BBC Radio 3, 28 November 2010
Inspired by Dorothea Lange's famous photograph of Florence Thompson,
taken in California in 1936, Migrant Mother told the story of Dorothea (Teresa Gallagher), who worked on behalf of
the government to chronicle - both in words and pictures - the experiences of migrants (or okies) during the Great Depression.
The play comprises two parallel stories: that of the photographer and her team visiting different camps; and the experiences
of Florence Thompson (Anne Wittman) and her family, as they are forced to quit their farm in Oklahoma and move further and
further westwards in a desperate search for work and shelter. For most of the time they stay in makeshift camps, where the
conditions are absolutely foul, and where a crust of bread is treated as a delicacy. The okies not only have to
cope with the vagaries of the weather (that deprived them of adequate crops), but also the jealousies of the local population,
who believe that the okies leeched off their already over-farmed land. As a result the okies are herded from place to
place like cattle with little regard for their feelings.
In stark contrast the researchers lead basically comfortable lives: all of them originate
from the middle class, and embrace liberal, somewhat patronizing values towards their subjects. Eventually Dorothy comes to
understand the basic futility of her task; she can never empathize with the okies, as she can always climb
into her car and return to her bourgeois life. She decides to leave the project, but is eventually persuaded to stay by her
enthusiasti boss Paul (Ian Porter), who believes that he is undertaking valuable work on the state's behalf and should see
it through to the end.
Dorothy's futile quest for 'the truth' about the okies' lives is set against the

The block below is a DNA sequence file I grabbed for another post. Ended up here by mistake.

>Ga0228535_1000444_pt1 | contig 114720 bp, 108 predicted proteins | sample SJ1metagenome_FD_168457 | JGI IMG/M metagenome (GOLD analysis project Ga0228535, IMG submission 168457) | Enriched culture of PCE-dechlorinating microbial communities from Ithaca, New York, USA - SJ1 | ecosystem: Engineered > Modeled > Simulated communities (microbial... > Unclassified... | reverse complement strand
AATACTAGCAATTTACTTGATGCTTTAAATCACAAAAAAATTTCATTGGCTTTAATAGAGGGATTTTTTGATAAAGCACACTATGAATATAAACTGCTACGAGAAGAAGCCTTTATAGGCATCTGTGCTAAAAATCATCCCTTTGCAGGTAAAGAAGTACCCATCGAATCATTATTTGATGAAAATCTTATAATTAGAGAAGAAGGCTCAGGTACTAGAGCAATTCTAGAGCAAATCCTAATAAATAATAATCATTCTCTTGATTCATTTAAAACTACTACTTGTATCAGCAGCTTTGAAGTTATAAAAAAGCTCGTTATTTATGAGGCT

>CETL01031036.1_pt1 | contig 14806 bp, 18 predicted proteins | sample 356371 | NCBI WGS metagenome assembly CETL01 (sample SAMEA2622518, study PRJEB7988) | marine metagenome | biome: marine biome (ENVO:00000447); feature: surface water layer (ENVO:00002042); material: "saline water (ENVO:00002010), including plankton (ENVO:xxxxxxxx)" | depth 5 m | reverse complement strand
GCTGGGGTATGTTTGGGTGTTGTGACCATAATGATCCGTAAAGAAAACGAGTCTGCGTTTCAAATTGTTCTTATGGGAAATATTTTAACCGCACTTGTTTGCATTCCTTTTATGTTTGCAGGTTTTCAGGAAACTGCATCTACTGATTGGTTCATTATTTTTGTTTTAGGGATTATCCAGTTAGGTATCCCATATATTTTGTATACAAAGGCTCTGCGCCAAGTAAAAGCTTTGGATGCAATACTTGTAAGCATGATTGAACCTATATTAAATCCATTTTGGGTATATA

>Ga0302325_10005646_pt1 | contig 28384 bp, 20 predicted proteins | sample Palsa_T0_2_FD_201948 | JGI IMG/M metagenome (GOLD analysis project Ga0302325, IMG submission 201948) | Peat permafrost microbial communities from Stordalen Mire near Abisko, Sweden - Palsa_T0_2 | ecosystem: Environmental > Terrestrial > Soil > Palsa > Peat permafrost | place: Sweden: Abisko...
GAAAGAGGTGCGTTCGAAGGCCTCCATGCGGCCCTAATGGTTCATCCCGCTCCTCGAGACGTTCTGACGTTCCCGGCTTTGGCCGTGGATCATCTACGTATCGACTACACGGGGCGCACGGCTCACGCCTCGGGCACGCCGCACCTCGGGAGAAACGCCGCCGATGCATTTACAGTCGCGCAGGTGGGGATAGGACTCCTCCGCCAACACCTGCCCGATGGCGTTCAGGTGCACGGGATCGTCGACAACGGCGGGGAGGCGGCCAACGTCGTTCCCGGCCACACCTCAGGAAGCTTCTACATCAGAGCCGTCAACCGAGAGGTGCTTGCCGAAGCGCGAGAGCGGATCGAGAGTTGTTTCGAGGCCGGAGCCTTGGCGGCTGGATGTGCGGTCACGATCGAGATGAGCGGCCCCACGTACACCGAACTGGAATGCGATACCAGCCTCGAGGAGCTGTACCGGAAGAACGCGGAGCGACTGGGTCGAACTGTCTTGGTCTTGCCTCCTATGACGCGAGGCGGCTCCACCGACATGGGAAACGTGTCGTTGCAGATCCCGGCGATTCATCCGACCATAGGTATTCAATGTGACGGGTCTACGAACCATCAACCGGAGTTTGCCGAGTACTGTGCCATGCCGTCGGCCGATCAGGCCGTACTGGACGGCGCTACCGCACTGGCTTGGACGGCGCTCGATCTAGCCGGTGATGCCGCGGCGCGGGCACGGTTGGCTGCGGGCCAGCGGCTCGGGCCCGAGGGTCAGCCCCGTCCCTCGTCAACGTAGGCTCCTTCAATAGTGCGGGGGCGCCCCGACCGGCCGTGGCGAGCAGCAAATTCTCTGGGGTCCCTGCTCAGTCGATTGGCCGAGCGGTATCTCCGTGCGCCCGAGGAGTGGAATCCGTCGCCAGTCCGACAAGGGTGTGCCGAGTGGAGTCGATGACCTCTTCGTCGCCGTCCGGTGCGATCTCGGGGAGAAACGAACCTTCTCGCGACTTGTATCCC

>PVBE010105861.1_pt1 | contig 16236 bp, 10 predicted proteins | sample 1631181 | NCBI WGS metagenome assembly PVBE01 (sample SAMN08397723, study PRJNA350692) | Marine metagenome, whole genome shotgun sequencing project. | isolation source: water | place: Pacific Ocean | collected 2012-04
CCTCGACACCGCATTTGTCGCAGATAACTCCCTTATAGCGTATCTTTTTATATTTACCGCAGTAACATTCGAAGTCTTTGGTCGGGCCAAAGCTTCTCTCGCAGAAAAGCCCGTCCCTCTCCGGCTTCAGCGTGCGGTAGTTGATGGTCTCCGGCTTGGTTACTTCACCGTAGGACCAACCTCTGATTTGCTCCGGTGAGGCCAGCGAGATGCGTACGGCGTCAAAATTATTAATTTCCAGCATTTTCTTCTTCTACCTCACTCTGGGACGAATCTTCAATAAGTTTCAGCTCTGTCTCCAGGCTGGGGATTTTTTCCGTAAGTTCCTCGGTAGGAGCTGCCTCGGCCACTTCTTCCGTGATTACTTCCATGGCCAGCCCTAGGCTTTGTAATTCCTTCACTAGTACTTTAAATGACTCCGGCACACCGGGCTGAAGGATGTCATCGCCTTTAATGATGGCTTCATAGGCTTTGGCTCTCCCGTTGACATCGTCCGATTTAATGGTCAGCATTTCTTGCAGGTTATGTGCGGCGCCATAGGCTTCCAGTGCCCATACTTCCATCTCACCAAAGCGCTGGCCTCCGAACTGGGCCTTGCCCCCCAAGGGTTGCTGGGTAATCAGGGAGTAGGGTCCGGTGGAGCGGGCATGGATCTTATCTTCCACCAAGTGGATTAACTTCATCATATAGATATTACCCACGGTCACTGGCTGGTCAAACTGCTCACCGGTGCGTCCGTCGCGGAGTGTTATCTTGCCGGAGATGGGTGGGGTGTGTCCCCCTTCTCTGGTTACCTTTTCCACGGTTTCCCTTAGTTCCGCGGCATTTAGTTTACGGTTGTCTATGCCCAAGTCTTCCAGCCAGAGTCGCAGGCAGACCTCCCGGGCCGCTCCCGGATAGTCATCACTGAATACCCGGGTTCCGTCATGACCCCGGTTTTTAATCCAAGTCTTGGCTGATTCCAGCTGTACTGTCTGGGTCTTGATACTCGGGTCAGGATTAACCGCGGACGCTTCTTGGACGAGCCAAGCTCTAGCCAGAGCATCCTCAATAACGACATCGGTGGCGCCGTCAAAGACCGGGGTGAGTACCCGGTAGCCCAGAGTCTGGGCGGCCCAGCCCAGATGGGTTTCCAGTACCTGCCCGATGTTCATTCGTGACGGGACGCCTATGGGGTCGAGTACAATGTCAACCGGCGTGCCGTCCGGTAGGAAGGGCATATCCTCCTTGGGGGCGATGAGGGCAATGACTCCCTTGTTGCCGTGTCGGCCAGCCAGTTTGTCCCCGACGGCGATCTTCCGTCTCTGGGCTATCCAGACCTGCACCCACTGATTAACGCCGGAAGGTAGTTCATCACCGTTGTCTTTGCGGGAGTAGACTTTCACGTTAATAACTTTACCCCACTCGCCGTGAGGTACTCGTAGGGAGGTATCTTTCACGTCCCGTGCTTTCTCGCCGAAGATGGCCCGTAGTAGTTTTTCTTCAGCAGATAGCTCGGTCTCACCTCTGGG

beliefs of tyro scholar Henry (Allen Lidkey), who has little sympathy for his subjects but infinite respect for Paul. Henry
and Dorothy do not get on, but eventually develop a grudging respect for one another; their world-views are similar despite
their protestations of difference.
Dorothy's doubts about her work are confirmed in a climactic confrontation at the
end of the play. Florence is reluctant to be photographed, but she eventually agrees; however she treats Dorothy as someone
who cannot really understand the significance of the photograph. It is one of the ironies of history that the photograph has
become one of the iconic images of the Great Depression (it is reproduced on the Radio 3 website at (http://www.bbc.co.uk/programmes/b00w5qv0). The photograph purports to be a 'realistic' depiction of a woman undergoing the hardships of the depression, but actually
turns out to be a posed representation.
Written by a British dramatist and recorded in Manchester, Migrant Mother
offered a riveting recreation of one of American history's darkest periods. The director was Susan Roberts.